Sometimes I envision of the act of painting as play and desire to establish in a painting a sense of play like that of a child's mind experiencing something. When children are at play, the visions and feelings they create in their minds are very real to them. When I paint, the visions and feelings I create in my mind are very real to me. The struggle is to encapsulate this vision in tact and give it a special life in a painting. An impossible task!
When I am at work I am not concerned with any programed logic. I am concerned with an internal logic peculiar to a specific painting. At times I loose track of this internal logic and how it relates to what I have set out to do, --even my starting plans are loosely defined.
I can sense when this derailment happens. One of two things now happens: 1) I will try to meet the delema head-on and try to bring back the sense of original order. Sometimes this works and I continue without difficulty. 2) Most of the time the entire situation colapses around me creating a great sense of anxiety and sometimes anger. As I fight to regain this lost organization in the painting, I either push the issue beyond repair and the painting is for-ever dead, or I keep prodding; all the while knowing inside my head of an onrushing death of this painting. Past experience has taught me to keep on working even tho my first instinct is to stop. About 50% of the time I will suddenly have an "Ahah!" experience, then plunge into establishing this vision. By listening to the internal voices of the canvas and acting upon it, a reincarnation takes place; the Pheonix rises out of the ashes! I am more interested in satisfying these internal needs [voices] within a painting as defined by the context of the parts within a specific painting as I develop it, than I am about satisfying my own internal needs. I don't feel my "self" needs to be satisfied during the act of painting. I am never satisfied with anything I produce anyway. But each painting individually has needs to be satisfied, and it is my job to do this.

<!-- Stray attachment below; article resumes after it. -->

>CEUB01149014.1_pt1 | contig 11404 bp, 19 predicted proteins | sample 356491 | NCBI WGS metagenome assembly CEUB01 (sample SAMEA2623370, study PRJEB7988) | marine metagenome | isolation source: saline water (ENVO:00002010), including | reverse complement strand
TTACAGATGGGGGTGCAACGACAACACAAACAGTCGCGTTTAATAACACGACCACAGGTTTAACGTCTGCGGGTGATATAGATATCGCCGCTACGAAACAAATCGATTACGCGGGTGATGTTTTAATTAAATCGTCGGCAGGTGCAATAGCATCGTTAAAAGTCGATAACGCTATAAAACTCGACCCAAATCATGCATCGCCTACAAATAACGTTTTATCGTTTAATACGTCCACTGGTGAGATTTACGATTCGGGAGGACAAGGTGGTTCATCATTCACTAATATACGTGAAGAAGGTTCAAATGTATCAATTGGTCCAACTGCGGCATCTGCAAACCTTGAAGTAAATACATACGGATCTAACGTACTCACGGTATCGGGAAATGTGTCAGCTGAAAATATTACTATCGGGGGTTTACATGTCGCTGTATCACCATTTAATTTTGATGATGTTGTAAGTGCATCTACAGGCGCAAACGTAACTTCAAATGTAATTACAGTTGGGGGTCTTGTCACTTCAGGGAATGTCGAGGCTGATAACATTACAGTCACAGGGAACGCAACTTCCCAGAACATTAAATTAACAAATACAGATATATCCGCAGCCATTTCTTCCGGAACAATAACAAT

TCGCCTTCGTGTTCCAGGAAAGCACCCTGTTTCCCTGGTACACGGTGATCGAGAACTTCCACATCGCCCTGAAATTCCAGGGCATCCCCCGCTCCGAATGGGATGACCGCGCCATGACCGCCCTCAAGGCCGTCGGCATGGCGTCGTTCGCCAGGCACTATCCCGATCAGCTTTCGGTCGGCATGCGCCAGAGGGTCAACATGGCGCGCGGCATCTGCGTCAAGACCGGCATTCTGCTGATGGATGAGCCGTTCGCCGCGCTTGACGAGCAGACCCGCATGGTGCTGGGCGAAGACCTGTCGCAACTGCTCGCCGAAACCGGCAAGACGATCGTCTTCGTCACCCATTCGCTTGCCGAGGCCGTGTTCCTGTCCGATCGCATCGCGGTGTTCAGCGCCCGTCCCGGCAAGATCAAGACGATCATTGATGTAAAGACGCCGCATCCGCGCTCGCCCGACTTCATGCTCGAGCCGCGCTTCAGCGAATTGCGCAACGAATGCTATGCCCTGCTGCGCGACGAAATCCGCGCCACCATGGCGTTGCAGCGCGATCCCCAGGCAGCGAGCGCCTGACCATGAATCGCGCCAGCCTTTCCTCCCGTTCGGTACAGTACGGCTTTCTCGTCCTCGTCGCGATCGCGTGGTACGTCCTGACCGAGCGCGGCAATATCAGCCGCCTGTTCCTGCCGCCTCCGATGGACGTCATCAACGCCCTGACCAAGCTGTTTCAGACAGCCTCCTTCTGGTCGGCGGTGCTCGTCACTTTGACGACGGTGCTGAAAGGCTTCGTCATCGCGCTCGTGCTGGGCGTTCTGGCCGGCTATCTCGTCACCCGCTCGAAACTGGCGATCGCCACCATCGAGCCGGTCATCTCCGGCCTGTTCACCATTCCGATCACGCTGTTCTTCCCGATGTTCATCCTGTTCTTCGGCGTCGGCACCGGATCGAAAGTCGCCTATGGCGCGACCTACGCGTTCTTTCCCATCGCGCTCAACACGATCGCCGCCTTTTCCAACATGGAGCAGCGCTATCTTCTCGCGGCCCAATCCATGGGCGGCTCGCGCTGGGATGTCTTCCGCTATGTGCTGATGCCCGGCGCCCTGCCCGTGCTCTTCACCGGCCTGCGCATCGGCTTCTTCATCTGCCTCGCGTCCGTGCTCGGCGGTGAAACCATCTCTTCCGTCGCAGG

The first step toward plastic creation as well as its appreciation is to recover immediacy and innocence of the eye, and to live for the moment of observation in what is visually there. For many, I believe, painting is merely a photography in color in which the lines and forms are clear and fine; refer ences are clear and easily understood. For my painting I am not interested in representation at all, but presentation. I want my painting to be completely nonverbal in reference and devoid of any literary or narrative content. I do not intend nor want to tell stories with my art. Producing visual literature is the furthest thing from my mind when making a painting. I am interested in what we can see, what we can enjoy seeing, what we can feel through seeing. In painting this consists primarily of color, line and mass. In one sense it is hopeless and futile to discuss painting at all in words. As well one might try to render in words the experience of a Bach fugue in a logical formula. The specific effect of line, the unique appeal of various combinations of color are precisely what they are and as they are seen. No translation into the medium of words is adequate.
My paintings are two dimensional constructions involving four dimensions; length, width, depth, and time. Of these four, time is the most difficult one to deal with in terms of content for the subject of a painting. For me time is a "pure" abstraction, like sound. In a painting it cannot be isolated and examined with any known scientific apparatus. It cannot be photographed. Time brings into play the concepts of past, present and future. Our very existence is measured by time; existential time. Existential time in its very structure is aesthetically oriented. That is to say, oriented toward the actual, the immediate, or the now. In all its exertions, existential effort reaches out for the intrinsically valued, the immediate, and the directly felt whether it achieves them or not. Time thus, "runs" in order that it may "stop," and the very chase must be lived-in, savored in its immediacy; to be loved and enjoyed for its own sake. A finished painting marks an end of a time interval regarding its making, but has no end in time, physically, in terms of its esthetics existence; past, present, and future become one and the same existentially.